Tayloe v. SandifordAnnotate this Case
20 U.S. 13
U.S. Supreme Court
Tayloe v. Sandiford, 20 U.S. 7 Wheat. 13 13 (1822)
Tayloe v. Sandiford
20 U.S. (7 Wheat.) 13
ERROR TO THE CIRCUIT COUNTY
OF THE COUNTY OF ALEXANDRIA
In general, a sum of money in gross to be paid for the nonperformance of an agreement is considered as a penalty, and not as liquidated damages.
A fortiori when if is expressly reserved as a penalty.
Thus where, in a building contract, the following covenant was contained, "the said houses to be completely finished on or before 24 December next, under a penalty of one thousand dollars in case of failure," it was held that this was not intended as liquidated damages for the breach of that single covenant only, but applied to all the covenants made by the same party in that agreement; that it was in the nature of a penalty, and could not be set off in an action brought by the party to recover the price of the work.
An agreement to perform certain work within a limited time under a certain penalty is not to be construed as liquidating the damages which the party is to pay for the breach of his covenant.
A person owing money under distinct contracts has a right to apply his payments to whichever debt he may choose, and this power may be exercised without any express directions given at the time.
A direction may be evidenced by circumstances as well as by words, and a positive refusal to pay one debt and an acknowledgement of another with a delivery of the sum due upon it would be such a circumstance.
MR. CHIEF JUSTICE MARSHALL delivered the opinion of the Court.
This is a writ of error to a judgment of the Circuit Court of the County of Alexandria, rendered in an action of assumpsit, brought by T. & S. Sandiford against John Tayloe. It appeared on the trial of the cause that on 13 May, 1816, the parties entered into a written contract by
which the defendants in error undertook to build for the plaintiff three houses on the Pennsylvania avenue in the City of Washington. On the 18th day of the same month, the parties entered into a contract under seal for the building of three additional houses at a stipulated price. This contract contains the following covenant: "The said houses to be completely finished on or before 24 December next under a penalty of $1,000 in case of failure."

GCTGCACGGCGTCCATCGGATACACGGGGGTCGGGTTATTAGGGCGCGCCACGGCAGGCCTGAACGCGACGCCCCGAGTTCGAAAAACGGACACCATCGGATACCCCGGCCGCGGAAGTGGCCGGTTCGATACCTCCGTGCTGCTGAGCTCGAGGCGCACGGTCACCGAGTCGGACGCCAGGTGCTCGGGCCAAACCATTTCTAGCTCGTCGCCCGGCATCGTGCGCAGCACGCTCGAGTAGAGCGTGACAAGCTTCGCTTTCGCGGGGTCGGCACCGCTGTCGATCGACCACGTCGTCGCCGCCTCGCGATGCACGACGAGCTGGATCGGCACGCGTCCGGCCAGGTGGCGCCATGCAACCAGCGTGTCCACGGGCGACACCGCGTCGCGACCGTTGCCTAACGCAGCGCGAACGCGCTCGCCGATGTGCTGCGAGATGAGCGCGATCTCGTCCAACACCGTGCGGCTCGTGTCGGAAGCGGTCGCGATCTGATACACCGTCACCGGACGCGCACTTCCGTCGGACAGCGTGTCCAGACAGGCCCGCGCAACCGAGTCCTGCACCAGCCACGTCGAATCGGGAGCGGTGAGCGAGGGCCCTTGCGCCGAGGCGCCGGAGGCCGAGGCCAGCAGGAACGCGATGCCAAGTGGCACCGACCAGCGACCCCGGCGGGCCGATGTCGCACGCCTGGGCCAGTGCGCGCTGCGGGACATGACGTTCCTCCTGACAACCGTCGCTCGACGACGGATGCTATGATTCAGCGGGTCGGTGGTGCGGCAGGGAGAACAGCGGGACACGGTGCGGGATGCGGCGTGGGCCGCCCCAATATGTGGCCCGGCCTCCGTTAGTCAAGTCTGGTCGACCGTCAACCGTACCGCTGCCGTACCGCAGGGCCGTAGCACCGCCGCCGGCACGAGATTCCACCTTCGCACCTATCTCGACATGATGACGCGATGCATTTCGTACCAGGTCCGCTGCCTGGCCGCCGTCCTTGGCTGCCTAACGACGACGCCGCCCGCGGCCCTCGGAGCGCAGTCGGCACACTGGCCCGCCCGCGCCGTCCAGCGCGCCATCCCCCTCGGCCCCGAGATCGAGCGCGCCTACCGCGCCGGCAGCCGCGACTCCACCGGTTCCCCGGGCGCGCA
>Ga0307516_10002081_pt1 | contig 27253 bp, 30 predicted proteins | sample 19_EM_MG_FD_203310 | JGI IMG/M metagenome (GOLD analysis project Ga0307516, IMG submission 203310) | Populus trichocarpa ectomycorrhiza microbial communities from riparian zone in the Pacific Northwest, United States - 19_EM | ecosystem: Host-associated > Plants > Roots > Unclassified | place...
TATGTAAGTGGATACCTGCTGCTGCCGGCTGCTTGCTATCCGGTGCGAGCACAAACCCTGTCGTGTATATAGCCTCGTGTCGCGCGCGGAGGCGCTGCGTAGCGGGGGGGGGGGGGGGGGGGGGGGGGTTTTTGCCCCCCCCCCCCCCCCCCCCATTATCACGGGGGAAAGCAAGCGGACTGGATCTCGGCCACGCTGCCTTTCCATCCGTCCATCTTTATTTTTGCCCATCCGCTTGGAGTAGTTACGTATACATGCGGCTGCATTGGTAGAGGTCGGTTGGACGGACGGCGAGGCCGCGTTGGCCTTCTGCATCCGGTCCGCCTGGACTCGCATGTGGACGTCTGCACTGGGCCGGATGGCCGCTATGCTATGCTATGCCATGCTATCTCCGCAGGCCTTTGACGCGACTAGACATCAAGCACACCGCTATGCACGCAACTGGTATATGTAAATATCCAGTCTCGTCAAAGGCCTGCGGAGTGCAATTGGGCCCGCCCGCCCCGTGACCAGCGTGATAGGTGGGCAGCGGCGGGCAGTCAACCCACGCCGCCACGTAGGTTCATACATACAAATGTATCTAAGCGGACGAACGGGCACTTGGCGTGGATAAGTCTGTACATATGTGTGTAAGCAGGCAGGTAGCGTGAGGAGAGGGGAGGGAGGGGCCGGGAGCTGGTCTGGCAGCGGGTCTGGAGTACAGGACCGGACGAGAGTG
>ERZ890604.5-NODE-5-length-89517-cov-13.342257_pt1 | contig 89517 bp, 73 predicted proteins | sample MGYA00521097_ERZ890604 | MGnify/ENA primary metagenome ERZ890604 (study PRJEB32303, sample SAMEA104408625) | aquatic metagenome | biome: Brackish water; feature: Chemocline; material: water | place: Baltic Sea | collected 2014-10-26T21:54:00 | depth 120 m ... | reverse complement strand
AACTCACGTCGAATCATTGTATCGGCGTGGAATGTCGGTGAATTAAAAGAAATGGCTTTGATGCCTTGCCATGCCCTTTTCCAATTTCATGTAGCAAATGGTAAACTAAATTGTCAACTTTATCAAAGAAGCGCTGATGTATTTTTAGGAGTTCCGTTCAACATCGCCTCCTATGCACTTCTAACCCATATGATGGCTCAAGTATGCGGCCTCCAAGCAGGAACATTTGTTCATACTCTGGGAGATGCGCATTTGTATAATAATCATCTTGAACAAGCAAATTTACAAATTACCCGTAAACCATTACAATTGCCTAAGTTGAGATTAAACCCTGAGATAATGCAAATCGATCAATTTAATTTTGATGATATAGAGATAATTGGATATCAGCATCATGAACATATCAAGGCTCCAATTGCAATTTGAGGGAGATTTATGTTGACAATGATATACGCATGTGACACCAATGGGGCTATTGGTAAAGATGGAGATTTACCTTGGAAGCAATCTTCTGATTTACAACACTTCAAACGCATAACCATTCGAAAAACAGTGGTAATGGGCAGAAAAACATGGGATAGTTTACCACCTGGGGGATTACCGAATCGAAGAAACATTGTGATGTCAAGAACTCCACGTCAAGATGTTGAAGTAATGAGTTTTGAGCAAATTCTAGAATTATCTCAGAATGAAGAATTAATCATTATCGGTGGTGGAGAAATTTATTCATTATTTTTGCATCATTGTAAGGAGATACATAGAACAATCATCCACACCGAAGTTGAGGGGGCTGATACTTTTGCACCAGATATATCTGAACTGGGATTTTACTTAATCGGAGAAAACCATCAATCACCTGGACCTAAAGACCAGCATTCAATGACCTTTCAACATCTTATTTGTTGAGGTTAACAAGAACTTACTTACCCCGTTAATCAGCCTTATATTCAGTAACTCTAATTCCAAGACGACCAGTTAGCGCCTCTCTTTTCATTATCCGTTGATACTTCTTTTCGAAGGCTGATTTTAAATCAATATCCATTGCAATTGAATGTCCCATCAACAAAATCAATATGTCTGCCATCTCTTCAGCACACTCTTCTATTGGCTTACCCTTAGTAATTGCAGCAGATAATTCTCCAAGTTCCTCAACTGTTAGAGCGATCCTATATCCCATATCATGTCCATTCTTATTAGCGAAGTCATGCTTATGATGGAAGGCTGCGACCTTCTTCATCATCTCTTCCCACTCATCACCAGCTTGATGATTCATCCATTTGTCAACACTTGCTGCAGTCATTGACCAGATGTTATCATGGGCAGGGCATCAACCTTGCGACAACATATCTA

The parties entered into a third verbal contract for some additional work, to be measured and paid for according to measurement.
These three houses were not completed by the day, and the plaintiff in error claimed the sum of $1,000 as stipulated damages, and retained it out of the money due to the defendants in error. This suit was thereupon brought, and on the trial of the cause the defendant in the circuit court claimed to set off in this action $1,000 as in the nature of stipulated damages, but the court overruled this claim and decided that the said sum of $1,000 had been received in the nature of a penalty, and could not be set off in this action.
The defendant then moved the court to instruct the jury that
"upon the evidence offered, if believed, the plaintiffs were not entitled to recover in this action the said sum of $1,000 inasmuch as the same, if due at all, was due under a contract under seal, and that the declarations of the defendant, and the understanding between the parties as to the reservation of the said $1,000 given in evidence
as aforesaid, was competent and sufficient evidence of the defendants' intention to apply his payment to the extinguishment in the first instance of such parts of the said moneys as were due by simple contract, and to reserve the $1,000 out of the money due under the said original contract."